Published by hockeybuzz.com, 5-30-2017
The Stanley Cup Finals got off on the wrong foot yesterday as a rather lengthy delay negated a goal by the Nashville Predators. The play in review had Nashville's Filip Forsberg accepting a pass while straddling the Pittsburgh Penguins blueline with the linesman parked right behind him, which is where he should have been as he looked for a possible offside. While straddling the line Forsberg took the pass and it seemed as if his right skate was in the air before the puck crossed the blueline. The linesman on the play did not indicate an infraction, the play continued and PK Subban lit the lamp for the first goal of the 2017 Stanley Cup playoffs. However, there was a review of the play on a coaches challenge and the goal was overturned. (to view a nice angle on the play at the blueline, NBC ProHockeyTalk has it right here.)
The NHL mandates that indisputable evidence must be presented to overturn a call. Last night officials determined that Forsberg's skate was in the air when the puck crossed the blueline therefore making him offside and thus disallowing the goal.
The only problem we should have with that call is that it's not indisputable.
Circumstantially we can assume that Forsberg's skate was up in the air through body positioning and the natural movement of a skater. But how could one say with 100% certainty that a thin, white blade with a sliver of silver against white ice as a backdrop was or was not on the ice?
You can't. Not from the camera angles we were given.
Preds coach Peter Laviolette told reporters after the game that ""The impact of that moment, and the chain of events that happened after that—the penalty kills, I think, changed the course of the game." In other words Toronto and the officials changed the course of the game as momentum clearly shifted and Nashville soon found themselves down 3-0 instead of bein up 1-0.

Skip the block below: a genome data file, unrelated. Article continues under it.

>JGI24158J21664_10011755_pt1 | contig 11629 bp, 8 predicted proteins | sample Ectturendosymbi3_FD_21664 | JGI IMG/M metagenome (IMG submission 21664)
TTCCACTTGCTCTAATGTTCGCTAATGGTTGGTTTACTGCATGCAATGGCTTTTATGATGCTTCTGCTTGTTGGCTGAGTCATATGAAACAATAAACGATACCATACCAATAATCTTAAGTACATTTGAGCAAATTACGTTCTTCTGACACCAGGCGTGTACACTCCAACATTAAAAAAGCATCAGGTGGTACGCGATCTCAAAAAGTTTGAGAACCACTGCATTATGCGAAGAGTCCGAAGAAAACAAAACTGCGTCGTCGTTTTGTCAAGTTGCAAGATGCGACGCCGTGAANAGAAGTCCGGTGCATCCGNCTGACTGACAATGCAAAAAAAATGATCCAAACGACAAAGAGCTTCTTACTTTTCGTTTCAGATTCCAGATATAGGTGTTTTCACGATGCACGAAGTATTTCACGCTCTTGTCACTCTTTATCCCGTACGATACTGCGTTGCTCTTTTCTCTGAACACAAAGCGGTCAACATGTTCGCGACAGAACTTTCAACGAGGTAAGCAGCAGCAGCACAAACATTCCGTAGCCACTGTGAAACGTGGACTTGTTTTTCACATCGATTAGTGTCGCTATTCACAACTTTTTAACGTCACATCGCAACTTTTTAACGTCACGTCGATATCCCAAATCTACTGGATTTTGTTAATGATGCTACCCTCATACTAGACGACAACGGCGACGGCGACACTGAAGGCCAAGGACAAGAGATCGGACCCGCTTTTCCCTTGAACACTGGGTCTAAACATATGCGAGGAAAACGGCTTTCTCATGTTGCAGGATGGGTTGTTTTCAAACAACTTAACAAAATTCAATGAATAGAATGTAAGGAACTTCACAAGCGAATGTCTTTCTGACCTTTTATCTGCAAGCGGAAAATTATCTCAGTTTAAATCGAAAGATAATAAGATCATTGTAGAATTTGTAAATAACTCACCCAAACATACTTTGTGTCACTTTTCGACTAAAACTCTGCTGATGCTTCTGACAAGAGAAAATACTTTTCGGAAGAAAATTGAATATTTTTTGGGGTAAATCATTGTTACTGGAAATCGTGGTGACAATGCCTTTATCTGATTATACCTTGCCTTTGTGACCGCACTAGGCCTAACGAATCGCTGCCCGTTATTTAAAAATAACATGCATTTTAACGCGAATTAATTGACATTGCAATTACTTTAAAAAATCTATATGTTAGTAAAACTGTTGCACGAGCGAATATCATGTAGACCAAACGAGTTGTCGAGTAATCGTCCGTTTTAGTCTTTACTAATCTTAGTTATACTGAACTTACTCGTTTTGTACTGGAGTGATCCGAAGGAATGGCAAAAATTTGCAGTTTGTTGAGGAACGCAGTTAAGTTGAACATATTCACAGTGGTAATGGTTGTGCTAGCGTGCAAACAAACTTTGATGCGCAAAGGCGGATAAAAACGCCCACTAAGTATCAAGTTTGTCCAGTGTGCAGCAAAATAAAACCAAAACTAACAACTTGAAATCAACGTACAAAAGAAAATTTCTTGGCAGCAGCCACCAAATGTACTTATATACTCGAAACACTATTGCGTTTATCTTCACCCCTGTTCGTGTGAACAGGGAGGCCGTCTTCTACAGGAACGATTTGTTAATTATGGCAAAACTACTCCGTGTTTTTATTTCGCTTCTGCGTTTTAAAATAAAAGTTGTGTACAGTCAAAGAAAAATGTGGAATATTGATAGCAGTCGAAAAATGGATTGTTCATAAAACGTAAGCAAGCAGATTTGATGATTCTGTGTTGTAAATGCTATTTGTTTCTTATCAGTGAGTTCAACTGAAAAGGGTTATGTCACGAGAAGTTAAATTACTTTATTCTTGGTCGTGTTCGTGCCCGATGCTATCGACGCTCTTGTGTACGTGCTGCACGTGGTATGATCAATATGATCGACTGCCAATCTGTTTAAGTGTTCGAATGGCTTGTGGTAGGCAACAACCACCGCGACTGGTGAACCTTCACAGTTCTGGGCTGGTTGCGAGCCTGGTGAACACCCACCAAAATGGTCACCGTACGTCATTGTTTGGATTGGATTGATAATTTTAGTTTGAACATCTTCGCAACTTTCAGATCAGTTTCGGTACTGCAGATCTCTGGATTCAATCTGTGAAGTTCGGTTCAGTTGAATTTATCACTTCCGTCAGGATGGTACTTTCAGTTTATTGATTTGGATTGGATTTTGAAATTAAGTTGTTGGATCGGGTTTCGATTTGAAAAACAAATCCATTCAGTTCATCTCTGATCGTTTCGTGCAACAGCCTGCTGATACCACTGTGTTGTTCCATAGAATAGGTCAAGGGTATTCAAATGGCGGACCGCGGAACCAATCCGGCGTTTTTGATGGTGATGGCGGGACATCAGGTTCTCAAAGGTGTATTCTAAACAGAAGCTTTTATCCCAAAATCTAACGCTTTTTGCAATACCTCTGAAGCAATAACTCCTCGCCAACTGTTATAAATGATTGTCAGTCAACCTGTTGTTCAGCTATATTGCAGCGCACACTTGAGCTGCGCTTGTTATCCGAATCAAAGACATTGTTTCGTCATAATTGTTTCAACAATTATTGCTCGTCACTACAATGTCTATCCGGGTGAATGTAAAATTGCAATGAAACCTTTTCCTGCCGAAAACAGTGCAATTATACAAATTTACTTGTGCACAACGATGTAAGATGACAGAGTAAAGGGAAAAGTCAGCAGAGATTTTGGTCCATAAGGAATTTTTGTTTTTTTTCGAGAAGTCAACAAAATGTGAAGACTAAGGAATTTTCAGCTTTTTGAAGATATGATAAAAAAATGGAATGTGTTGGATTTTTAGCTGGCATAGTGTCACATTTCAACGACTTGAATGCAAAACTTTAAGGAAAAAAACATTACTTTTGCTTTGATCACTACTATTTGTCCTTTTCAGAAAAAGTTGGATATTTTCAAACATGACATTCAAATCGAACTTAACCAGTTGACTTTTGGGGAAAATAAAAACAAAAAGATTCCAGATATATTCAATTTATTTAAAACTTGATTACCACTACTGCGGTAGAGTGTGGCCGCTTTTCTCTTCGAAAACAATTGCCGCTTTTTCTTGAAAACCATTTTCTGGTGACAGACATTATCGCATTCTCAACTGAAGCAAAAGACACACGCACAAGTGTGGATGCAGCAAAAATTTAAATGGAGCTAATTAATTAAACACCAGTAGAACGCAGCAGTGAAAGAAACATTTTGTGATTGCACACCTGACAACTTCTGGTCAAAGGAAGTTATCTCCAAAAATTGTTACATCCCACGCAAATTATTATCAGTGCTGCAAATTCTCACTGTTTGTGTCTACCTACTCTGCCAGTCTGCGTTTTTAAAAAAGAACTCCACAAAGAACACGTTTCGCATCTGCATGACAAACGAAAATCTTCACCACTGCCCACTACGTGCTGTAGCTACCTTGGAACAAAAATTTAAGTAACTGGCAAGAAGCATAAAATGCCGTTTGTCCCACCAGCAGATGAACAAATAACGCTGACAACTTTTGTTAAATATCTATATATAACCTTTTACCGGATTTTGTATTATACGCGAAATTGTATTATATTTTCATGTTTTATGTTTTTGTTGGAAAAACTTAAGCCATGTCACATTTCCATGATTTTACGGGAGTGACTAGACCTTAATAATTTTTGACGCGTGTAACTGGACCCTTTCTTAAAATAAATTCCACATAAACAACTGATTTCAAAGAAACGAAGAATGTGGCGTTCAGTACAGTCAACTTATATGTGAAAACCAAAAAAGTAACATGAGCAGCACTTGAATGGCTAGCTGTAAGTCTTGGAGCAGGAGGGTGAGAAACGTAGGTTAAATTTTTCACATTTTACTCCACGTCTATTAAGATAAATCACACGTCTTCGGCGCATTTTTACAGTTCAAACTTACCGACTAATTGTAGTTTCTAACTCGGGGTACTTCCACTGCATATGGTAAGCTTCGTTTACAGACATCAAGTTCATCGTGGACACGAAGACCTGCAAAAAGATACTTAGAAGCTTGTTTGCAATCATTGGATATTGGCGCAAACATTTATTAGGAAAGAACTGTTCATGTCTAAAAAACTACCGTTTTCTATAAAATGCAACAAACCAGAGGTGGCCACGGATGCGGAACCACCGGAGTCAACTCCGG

There were other factors in the eventual Predators loss, like the aforementioned penalty kills which involved the Pens scoring on a five-on-three and Nashville goalie Pekka Rinne being unable to corral two pucks he should have stopped. And no one could predict the outcome if the goal had counted. But, for as much as the NHL wants to get things right via replay, if 100% certainty is the rule, just like a skate in the air is a definitive offside, then keep it at that.
If the NHL and their officials don't subscribe to that notion whole-heartedly, it leaves the door open for questions about favoritism and God knows "The face of the NHL" plays for Pittsburgh not Nashville.
Sabres fans know a little bit about rules and how they somehow get altered for convenience sake.
In 1999 Dallas Stars forward Brett Hull scored the Stanley Cup clinching goal by beating Buffalo's Dominik Hasek late in the third overtime of Game-6 of the Finals. However the NHL put a rule in at the start of the 1998-99 season that said if a player was in the crease when the goal was scored, the goal would be disallowed. Hull's skate was clearly in the crease when he scored which would indicate that it shouldn't have counted.
NHL officials didn't see it that way that night and a parade of experts tried to justify their conclusion invoking possession rules and a player "deemed" to have possession of the puck. What was once a simple clear rule that a player could not score a goal while in the crease all of a sudden had clauses in it.
The next season the rule was changed allowing players in the crease as long as they do not impede a goalies ability to make the stop which has also created headaches for the NHL as they're having trouble getting that right.
One final note on rules and "No Goal," the Stars were transplanted from Minnesota in 1993 as NHL Commissioner Gary Bettman's foray into "non-traditional hockey markets" was in full swing.
A case for indisputable vs. circumstantial could also be made when the Sabres played the Dallas this past season.
With Buffalo down 4-3, Sam Reinhart spun a backhand to the Stars net which Kari Lehtonen stopped. But where he stopped the puck was contentious. After the play was whistled dead and players began to disperse, Lehtonen got up and the puck was sitting on end clearly over the goal line. Buffalo's Jack Eichel was right behind the net feverishly pointing at the puck over the goal line. The refs went to review, it went to Toronto, and after a very long review the call stood--no goal.
Here's the video from Sportsnet:
There's a perceived double standard in the NHL and officiating is at the root of it. It's not so much that they make mistakes, which is human, but when it goes to Toronto and they still mess it up--or in the case of the Subban, a no-goal call without 100% surety--the perception is that grey areas lead to subjectivity which leads to favoritism.
It doesn't matter if they are or are not favoring a team as it's hard to prove something like that, but perception is reality and controversy's like this doesn't help the league.